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EDITOR’S QUIZ: GI SNAPSHOT

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From question on page 127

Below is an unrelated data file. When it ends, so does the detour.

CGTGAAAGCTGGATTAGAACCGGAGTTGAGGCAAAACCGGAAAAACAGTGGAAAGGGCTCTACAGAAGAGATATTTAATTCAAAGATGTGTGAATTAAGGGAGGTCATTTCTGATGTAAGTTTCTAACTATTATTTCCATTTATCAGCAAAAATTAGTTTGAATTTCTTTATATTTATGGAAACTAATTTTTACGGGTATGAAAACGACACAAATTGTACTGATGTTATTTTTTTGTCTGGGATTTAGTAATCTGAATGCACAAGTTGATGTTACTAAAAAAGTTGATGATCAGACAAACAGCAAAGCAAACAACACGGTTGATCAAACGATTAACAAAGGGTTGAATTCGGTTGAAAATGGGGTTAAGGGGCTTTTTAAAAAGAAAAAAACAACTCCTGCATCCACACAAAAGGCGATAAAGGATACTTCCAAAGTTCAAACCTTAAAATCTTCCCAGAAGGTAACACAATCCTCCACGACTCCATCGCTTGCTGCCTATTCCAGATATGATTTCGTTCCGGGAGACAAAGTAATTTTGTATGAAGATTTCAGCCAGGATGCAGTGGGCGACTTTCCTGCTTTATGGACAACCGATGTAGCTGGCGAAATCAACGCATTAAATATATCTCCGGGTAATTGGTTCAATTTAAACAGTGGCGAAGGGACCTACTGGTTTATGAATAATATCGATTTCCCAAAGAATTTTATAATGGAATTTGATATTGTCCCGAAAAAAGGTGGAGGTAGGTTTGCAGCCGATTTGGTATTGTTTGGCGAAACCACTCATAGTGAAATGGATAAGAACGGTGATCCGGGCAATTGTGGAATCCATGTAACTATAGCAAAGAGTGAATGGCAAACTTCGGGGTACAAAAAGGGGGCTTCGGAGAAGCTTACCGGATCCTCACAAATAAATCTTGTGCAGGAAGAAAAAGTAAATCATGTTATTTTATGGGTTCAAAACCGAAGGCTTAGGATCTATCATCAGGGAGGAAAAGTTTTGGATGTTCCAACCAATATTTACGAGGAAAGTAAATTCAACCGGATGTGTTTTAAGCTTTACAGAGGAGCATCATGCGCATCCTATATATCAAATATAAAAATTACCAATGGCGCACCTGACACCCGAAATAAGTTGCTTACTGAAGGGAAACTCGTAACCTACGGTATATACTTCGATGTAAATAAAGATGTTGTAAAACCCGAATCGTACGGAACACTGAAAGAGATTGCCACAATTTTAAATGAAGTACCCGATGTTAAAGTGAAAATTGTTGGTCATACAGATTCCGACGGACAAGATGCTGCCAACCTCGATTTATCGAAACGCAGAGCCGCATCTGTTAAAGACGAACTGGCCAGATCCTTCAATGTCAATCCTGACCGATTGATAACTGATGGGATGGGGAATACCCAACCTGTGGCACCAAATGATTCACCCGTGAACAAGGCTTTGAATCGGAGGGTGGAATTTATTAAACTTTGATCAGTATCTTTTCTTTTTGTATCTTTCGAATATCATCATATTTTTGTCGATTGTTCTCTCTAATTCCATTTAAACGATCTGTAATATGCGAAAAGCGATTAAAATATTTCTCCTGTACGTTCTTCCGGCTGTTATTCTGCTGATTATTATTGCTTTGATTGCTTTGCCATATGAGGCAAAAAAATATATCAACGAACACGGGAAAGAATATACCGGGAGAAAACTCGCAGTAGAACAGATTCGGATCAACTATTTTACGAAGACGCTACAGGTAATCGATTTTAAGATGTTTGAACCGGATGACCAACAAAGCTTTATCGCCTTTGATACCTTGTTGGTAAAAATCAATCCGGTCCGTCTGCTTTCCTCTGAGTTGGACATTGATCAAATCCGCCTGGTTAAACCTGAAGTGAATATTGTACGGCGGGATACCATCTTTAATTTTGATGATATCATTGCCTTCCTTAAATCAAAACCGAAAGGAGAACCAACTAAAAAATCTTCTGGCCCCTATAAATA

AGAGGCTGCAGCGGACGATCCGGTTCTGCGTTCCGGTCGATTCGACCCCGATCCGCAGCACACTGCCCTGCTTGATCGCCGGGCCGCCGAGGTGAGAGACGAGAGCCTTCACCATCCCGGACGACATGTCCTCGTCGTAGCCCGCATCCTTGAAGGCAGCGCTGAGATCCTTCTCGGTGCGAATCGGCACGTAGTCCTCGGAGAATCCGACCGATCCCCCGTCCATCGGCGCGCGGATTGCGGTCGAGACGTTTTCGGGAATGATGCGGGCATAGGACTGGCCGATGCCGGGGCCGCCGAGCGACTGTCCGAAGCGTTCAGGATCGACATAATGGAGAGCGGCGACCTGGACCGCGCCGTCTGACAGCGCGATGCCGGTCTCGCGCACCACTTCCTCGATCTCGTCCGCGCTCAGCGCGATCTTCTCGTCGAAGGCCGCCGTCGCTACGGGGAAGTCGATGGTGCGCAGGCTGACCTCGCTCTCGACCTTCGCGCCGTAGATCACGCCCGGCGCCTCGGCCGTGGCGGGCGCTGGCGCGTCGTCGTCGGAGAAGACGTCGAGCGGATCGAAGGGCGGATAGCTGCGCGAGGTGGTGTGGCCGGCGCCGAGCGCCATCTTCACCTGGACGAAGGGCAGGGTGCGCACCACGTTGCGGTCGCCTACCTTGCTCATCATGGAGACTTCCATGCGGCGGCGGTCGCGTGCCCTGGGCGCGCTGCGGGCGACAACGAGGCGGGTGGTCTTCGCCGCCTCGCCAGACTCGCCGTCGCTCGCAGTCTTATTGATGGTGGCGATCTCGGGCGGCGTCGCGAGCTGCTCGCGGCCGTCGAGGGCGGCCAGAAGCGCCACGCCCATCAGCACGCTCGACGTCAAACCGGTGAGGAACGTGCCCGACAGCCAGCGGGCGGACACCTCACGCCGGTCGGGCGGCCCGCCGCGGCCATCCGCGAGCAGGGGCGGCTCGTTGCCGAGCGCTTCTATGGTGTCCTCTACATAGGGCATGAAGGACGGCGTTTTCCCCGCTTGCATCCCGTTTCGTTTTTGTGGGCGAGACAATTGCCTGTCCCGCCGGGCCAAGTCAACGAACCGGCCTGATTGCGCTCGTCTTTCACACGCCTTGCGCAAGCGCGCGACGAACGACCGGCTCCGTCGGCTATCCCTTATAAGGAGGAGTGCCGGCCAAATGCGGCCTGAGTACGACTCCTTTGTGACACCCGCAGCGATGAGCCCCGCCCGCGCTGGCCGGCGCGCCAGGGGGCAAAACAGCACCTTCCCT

This man was suffering from oesophageal actinomycosis. Actinomyces, whose typical “sulphur granules” are shown as blue/purple clumps on the Haematoxilin and Eosin stain in fig 1 (arrow), are anaerobic rods that cause a subacute to chronic infection characterised by a granulomatous inflammatory reaction. Local spread, with formation of abscesses and sinus tracts, is common. This should be searched for with thoracic computed tomography scanning or barium studies in the oesophageal form of the disease. Overall incidence has previously been reported as 1 per 300 000 (most commonly craniofacial) but oesophageal involvement is rare. It is more common in immunocompromised patients, with six of the nine cases in the English literature being associated with acquired immunodeficiency syndrome (AIDS). Gamma scintography has previously shown 43% of inhaled drugs are delivered to the oesophagus and this patient may have had local immunocompromise of the oesophagus due to inhaled steroids. The patient made a full recovery after a course of intravenous, followed by oral, penicillin which is the suggested treatment.

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